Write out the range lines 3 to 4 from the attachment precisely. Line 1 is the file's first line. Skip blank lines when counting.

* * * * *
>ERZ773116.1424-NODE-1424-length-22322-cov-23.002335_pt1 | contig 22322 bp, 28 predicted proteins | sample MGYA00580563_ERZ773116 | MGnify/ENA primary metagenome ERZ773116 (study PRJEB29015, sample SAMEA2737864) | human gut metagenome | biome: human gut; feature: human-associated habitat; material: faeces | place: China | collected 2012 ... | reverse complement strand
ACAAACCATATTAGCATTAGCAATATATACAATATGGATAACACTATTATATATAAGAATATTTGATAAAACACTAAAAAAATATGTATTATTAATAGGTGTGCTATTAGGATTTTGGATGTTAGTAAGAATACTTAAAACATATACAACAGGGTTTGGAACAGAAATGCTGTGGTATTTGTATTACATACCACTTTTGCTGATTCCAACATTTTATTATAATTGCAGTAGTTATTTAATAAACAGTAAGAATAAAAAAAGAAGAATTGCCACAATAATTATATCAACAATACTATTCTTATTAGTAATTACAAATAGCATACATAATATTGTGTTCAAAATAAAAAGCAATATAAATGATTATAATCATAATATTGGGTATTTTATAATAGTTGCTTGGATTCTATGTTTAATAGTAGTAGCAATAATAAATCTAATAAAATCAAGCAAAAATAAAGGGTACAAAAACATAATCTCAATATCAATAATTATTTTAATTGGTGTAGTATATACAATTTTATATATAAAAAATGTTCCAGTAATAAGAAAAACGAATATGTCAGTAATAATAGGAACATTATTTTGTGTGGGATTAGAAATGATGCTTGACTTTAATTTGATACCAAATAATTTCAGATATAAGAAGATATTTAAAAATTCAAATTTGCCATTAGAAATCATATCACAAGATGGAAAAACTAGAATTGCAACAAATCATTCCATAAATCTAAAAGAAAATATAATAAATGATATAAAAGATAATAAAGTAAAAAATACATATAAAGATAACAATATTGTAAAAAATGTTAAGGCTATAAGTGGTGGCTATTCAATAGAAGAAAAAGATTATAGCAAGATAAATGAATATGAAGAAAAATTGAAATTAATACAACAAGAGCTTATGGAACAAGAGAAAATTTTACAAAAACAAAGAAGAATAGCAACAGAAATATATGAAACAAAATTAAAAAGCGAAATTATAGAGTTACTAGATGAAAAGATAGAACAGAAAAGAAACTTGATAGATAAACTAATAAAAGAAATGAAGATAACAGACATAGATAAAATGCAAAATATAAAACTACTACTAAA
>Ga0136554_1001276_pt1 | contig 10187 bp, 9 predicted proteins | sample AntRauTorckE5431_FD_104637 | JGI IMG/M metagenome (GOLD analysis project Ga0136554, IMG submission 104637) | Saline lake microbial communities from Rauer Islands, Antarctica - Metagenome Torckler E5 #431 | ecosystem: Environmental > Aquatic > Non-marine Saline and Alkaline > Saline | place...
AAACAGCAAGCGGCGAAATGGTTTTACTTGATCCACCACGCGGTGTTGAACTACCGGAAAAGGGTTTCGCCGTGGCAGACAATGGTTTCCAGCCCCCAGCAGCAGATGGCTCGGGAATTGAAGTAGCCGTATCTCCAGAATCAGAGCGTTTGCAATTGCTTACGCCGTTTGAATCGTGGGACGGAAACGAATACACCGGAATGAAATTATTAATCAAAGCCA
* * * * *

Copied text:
>Ga0136554_1001276_pt1 | contig 10187 bp, 9 predicted proteins | sample AntRauTorckE5431_FD_104637 | JGI IMG/M metagenome (GOLD analysis project Ga0136554, IMG submission 104637) | Saline lake microbial communities from Rauer Islands, Antarctica - Metagenome Torckler E5 #431 | ecosystem: Environmental > Aquatic > Non-marine Saline and Alkaline > Saline | place...
AAACAGCAAGCGGCGAAATGGTTTTACTTGATCCACCACGCGGTGTTGAACTACCGGAAAAGGGTTTCGCCGTGGCAGACAATGGTTTCCAGCCCCCAGCAGCAGATGGCTCGGGAATTGAAGTAGCCGTATCTCCAGAATCAGAGCGTTTGCAATTGCTTACGCCGTTTGAATCGTGGGACGGAAACGAATACACCGGAATGAAATTATTAATCAAAGCCA